That’s what we’re going to do. We’re going to do it Sunday, so you can put that in print or whatever it is these days. That’s our game and we’re not trying to hide from it. -Bruce Cassidy
Just as it won’t be news to the Stars on Sunday, Vegas’ forecheck didn’t surprise Dallas in Game 1. They knew it was coming, they knew how effective it can be, they just didn’t handle it well at all.
Part of it was execution on us and part of it was them coming at us hard early. You’ve got to give them credit, they were ready to play and they played well. -Pete DeBoer
The dominance of the forecheck was why the ice was tilted so heavily in Vegas’ favor most of the night. The Golden Knights generated 11 takeaways as they denied every exit route out of the Stars end. It looked like they came into the game knowing exactly what Dallas was going to do with the puck, and that’s because, they did.
In a series highlighted by individuals, both head coaches kept using the term “team” in the postgame press conferences directly after Game 6.
Nobody on our team is asked to carry the team on their back. That’s part of the story here is the team that plays the best usually wins. We feel our team outplayed their team. It wasn’t about this player outplayed this player or this goalie against this goalie. -Bruce Cassidy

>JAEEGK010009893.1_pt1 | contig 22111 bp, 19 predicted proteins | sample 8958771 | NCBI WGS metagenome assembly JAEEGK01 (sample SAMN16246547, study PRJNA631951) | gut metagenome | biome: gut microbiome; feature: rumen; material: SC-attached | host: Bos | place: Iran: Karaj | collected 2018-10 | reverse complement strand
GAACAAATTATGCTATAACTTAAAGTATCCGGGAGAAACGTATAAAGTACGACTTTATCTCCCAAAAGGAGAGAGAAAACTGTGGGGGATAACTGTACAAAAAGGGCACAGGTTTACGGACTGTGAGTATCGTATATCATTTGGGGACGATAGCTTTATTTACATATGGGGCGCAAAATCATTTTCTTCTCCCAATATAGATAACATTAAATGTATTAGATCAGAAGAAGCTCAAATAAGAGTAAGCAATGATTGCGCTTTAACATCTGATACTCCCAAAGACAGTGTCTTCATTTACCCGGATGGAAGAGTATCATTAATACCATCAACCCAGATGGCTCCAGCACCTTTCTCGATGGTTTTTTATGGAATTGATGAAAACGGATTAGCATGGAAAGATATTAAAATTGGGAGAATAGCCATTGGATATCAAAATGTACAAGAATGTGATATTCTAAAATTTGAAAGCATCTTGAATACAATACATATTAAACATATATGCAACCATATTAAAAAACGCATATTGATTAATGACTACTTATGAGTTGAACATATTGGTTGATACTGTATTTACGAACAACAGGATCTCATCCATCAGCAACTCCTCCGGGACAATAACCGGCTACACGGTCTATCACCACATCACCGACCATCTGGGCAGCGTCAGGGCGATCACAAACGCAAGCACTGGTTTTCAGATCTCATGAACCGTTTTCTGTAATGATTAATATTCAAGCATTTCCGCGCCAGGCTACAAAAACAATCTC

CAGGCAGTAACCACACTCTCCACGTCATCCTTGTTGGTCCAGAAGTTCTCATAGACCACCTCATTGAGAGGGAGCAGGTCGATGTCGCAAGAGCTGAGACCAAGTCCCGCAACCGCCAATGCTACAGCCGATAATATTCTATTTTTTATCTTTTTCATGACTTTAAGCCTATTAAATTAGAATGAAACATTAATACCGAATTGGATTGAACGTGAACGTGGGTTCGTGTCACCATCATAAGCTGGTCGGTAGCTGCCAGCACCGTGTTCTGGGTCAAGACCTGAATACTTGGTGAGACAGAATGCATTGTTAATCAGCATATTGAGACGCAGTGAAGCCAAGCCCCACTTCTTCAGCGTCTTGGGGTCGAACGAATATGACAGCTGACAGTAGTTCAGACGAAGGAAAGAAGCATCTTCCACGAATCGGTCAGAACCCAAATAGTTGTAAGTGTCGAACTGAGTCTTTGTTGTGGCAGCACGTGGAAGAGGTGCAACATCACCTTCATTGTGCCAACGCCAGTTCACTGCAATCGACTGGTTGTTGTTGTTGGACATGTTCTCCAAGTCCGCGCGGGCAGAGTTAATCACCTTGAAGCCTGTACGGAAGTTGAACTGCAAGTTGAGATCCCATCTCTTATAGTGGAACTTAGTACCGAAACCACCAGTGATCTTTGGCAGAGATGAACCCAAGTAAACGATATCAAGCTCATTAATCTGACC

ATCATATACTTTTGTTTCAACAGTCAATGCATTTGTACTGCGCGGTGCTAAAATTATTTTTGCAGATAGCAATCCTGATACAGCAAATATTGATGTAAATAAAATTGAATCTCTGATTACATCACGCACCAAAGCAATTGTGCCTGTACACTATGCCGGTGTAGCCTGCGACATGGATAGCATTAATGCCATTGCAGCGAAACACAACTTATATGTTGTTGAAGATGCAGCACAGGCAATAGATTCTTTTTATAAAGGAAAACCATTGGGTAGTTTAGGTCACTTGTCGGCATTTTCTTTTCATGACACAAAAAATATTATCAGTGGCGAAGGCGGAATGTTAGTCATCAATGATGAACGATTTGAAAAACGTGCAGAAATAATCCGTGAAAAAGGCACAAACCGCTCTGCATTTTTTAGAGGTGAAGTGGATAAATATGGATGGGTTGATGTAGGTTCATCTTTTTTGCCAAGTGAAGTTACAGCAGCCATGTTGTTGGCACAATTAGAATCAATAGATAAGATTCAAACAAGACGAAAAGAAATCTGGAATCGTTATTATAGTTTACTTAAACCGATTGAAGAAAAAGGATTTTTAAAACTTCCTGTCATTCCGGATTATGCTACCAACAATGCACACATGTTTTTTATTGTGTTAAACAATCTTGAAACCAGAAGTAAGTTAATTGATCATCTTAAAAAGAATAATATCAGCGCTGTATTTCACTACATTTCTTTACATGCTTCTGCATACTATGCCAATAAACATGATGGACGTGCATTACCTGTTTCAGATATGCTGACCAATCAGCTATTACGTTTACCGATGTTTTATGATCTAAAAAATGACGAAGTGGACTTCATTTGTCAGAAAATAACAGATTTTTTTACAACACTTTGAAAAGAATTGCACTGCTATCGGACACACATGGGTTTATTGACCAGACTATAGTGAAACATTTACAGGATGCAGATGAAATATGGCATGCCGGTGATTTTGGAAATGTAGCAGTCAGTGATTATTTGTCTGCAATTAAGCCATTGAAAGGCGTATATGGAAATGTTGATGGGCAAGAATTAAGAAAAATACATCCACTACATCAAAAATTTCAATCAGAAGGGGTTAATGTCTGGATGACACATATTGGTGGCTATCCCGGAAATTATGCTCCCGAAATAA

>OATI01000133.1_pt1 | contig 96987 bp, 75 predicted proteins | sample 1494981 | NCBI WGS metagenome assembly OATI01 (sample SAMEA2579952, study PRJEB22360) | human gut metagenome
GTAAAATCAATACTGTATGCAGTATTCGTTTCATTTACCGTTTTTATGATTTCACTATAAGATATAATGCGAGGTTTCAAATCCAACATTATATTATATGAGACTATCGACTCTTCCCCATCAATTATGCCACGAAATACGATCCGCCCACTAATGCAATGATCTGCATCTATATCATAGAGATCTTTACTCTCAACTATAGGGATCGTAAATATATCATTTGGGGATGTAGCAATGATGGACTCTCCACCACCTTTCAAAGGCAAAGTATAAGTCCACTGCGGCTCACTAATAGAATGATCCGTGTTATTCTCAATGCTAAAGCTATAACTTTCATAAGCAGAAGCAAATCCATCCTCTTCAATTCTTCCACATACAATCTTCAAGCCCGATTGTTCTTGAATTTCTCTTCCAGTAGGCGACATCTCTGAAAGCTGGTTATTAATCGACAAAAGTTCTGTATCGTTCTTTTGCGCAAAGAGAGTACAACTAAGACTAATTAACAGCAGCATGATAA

We win as a team and we don’t win as a team and we stick together. -Jay Woodcroft
While both coaches are absolutely correct, the reason the Golden Knights won as a team was they won all of the key individual matchups in the series. From front to back to on the ice and off, Vegas dominated in all the places necessary to beat the Edmonton Oilers and now they’re headed to the Western Conference Final for the fourth time in six years.
Here are five specific matchups the Golden Knights got the better of on their way to dispatching the world’s greatest player in the second round.
Jack Eichel and Jonathan Marchessault vs Cody Ceci and Darnell Nurse
You don’t have to look further than the scoring numbers when breaking down this matchup. Eichel was 5-1 against Ceci and 4-1 against Nurse while Marchessault was 6-1 against Ceci and 4-1 against Nurse.